« Joe Scarborough on E.J. | Main | Motivations »

February 10, 2005

Easongate Bloggers: Where Do We Go From Here?

Everyone knows me (I think), so I won't spend a lot of time talking about myself. It's good to be on the team, right in the center of the action, and I look forward to making a meaningful contribution to Easongate. Bill pulled together a great team.

Jim Geraghty raises an interesting point. What are our goals in the Eason Jordan mess? To boycott CNN and bring the "Most Busted Name in the Business" network down? To have the pleasure of reading and posting Jordan's resignation letter? In an e-mail to another blogger, Geraghty wrote: "I'm starting to think some bloggers A) want to "get" Jordan the way it was widely perceived that the blogs "got" Dan Rather and B) use this event to promote their blog and get media appearances, writing gigs, etc.   All of this is putting the cart before the horse. Job one is: Just what did Jordan say?"

In the interest of disclosure, yes, I want to see Jordan canned and yes, I'm trying to get media appearances, writing gigs, etc.

Geraghty offers some advice on what bloggers should do and a warning:

Unfortunately, I think the effort to get to the bottom of this has been hampered by  an eagerness to get to the full-throated denunciation of Jordan before the fact-gathering is finished.

Let™s be honest about the power of the blogs - it is great and was unimaginable in an earlier era, but it is limited.

And the blogs alone didn™t "get" Dan Rather. Nor Trent Lott, or did they single-handedly bring the accounts of the Swift Boat Vets for Truth to light. At some point in all of these stories, members of what is sometimes too-easily labeled the mainstream media got interested (often hearing about them from the blogs), couldn™t resist their news-worthiness, and decided to write or broadcast about them. And by doing so, they brought the story to the attention of millions of readers and viewers who, alas, don™t read blogs every day.

For whatever reason, many, many mainstream media institutions have decided to take a pass on this story. Maybe they can™t sort out the "seven folks said one thing, Jordan and Sambrook say another" contradictions. Maybe they think that only a bunch of guys in pajamas care about this. Maybe they sympathize with Jordan, and feel an element of "there but for the grace of God go I" humility. Or maybe they want to work for CNN someday.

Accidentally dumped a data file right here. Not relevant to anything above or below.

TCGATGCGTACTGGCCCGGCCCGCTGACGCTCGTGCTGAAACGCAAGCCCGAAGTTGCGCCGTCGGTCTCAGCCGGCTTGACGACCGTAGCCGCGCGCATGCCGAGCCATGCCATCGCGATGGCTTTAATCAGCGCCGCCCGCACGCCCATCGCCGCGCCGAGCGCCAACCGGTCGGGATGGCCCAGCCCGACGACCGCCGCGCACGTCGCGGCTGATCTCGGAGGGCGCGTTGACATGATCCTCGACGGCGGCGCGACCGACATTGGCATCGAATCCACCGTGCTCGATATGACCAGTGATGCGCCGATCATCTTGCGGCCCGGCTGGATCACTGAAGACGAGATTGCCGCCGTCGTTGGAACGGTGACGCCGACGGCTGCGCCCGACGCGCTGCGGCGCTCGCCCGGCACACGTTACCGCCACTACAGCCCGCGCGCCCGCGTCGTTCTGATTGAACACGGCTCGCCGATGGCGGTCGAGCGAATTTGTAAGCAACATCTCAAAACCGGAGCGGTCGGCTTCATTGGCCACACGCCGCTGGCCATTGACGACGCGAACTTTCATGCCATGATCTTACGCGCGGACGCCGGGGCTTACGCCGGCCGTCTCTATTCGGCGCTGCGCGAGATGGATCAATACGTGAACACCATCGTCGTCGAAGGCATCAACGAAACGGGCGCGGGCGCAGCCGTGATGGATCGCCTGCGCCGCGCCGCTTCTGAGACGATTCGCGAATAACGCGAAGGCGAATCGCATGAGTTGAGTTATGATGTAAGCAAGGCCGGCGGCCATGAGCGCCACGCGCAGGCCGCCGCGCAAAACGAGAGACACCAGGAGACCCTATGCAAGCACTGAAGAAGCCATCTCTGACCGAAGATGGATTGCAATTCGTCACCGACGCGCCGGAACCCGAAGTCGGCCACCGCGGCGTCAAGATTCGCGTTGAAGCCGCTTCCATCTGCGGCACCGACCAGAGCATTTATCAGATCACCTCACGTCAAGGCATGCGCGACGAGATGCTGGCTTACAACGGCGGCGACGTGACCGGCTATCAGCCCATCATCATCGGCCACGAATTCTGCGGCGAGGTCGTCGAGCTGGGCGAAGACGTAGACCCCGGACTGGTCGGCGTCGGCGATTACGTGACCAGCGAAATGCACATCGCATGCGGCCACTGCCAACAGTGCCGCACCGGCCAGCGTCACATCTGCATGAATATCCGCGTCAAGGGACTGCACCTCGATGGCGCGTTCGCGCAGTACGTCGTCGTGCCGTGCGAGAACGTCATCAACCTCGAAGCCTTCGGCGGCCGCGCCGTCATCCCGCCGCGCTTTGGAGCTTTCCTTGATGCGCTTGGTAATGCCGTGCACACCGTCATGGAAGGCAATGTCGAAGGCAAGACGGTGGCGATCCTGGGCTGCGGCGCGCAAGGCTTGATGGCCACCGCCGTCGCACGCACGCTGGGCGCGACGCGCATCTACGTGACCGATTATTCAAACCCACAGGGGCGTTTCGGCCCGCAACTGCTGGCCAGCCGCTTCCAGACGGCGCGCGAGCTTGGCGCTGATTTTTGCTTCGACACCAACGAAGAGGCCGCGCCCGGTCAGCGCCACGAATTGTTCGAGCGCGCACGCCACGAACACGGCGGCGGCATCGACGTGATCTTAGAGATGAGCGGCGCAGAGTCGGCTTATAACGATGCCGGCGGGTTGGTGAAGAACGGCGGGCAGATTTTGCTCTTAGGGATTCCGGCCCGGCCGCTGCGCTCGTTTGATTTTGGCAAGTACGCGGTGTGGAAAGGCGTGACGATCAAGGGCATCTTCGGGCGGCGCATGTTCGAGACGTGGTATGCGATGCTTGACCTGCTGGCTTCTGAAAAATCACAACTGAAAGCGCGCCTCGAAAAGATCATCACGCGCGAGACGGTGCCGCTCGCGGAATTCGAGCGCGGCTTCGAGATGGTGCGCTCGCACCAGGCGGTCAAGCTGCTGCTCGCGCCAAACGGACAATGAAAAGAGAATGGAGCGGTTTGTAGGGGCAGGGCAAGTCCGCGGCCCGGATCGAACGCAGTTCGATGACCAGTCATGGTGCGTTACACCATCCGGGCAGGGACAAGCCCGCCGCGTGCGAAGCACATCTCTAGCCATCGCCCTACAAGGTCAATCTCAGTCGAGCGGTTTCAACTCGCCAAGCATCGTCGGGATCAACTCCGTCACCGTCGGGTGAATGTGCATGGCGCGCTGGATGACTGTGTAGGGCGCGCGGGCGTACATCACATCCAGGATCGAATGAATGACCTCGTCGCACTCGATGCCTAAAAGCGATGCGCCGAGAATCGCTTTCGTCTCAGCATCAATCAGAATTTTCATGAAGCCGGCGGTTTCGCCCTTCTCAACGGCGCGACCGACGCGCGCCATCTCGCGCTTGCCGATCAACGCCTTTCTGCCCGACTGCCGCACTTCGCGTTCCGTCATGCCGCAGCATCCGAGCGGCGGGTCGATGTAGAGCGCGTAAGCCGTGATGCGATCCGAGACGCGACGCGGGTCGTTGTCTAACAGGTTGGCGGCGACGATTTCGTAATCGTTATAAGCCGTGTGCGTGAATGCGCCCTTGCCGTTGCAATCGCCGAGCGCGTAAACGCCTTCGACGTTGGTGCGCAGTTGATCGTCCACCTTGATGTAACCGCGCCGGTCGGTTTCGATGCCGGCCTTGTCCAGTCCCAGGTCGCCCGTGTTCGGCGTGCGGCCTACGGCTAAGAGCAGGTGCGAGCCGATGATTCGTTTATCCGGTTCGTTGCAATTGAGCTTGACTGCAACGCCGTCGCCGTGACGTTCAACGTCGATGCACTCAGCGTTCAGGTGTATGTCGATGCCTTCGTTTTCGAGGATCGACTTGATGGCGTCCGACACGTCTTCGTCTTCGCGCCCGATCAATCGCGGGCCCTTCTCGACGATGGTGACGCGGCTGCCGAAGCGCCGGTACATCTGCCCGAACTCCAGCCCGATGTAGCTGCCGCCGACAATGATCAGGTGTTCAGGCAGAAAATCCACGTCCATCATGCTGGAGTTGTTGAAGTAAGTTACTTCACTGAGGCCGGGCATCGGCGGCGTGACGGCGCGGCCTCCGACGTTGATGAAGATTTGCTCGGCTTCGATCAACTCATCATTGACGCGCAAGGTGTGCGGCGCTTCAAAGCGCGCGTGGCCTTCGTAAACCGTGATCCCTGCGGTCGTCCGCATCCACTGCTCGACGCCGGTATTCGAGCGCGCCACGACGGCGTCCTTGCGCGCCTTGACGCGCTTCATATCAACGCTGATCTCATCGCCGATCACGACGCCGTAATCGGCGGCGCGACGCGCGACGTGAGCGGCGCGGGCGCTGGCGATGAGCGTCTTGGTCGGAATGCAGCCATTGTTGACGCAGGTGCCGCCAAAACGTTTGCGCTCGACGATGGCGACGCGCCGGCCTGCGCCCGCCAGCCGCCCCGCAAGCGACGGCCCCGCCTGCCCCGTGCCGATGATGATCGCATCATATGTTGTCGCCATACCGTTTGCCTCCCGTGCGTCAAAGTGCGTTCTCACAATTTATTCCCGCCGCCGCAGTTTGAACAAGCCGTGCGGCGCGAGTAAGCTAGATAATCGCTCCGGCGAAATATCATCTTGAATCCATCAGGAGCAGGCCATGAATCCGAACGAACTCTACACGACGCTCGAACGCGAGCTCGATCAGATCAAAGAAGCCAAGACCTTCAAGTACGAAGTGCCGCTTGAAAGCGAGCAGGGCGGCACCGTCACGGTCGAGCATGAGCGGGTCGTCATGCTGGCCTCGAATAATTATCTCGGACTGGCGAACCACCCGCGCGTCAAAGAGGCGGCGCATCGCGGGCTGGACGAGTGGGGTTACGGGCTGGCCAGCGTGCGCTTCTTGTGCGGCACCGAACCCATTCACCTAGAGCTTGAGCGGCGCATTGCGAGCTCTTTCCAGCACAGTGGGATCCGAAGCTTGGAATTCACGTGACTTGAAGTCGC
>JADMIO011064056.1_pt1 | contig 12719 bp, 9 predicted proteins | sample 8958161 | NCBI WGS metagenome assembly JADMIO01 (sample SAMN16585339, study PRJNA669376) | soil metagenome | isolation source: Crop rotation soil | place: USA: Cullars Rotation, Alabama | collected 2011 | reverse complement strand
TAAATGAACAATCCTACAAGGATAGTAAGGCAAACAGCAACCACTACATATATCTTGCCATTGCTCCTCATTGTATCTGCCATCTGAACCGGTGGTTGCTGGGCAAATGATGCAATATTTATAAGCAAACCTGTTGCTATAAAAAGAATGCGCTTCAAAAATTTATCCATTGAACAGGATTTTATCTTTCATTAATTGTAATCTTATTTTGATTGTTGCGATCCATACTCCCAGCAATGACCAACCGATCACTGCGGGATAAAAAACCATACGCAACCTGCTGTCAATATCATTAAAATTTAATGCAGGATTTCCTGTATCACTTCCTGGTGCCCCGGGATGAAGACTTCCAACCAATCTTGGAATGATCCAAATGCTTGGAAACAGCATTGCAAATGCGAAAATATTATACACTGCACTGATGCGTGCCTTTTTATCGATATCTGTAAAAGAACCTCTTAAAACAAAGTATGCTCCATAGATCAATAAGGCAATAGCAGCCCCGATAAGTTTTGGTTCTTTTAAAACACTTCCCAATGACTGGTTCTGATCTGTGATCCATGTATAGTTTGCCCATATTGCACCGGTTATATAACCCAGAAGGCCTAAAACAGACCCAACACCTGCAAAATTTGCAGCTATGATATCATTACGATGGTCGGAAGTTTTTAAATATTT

In the face of all this, it™s important that those of us who think Jordan™s comments deserve more coverage act  rational, balanced, evenhanded, and shed more light than heat.

He's right. It's good to have people like this around to keep things balanced. Since the video of the conference is not forthcoming, bloggers should focus on fact-gathering and tracking down as many witnesses as possible who heard what Eason Jordan said about our troops and the audience's reaction. There is strength in numbers, as the blog swarm has shown. Whether we're blogging in pajamas, suits, or I-don't-want-to-know-what-else, MSM has to know we're not going away. They missed out on breaking this story, but then again, why would they rat out one of their own?

Speaking of media missing out, read Hugh Hewitt's latest, The Blogs Beat the Bigs Again. If media types at this point still don't read blogs or know who Hewitt is, they have my sympathy.

Also see two new Eason Jordan articles: Miami Herald (registration req.) interviews Jordan and blogger/writer James Lileks writes in The Sun Herald.

Addendum: For the record, I also seeketh after the truth. ;)

Posted by: | Permalink | TrackBack (0)

Trackback Pings

TrackBack URL for this entry: http://billroggio.com/cgi-bin/mt-tb.rwe3rrtwg.cgi/395

Recent Entries

Search


Syndicate this site (XML)

Desgin by: Gogtopia

Powered by
Movable Type 4.38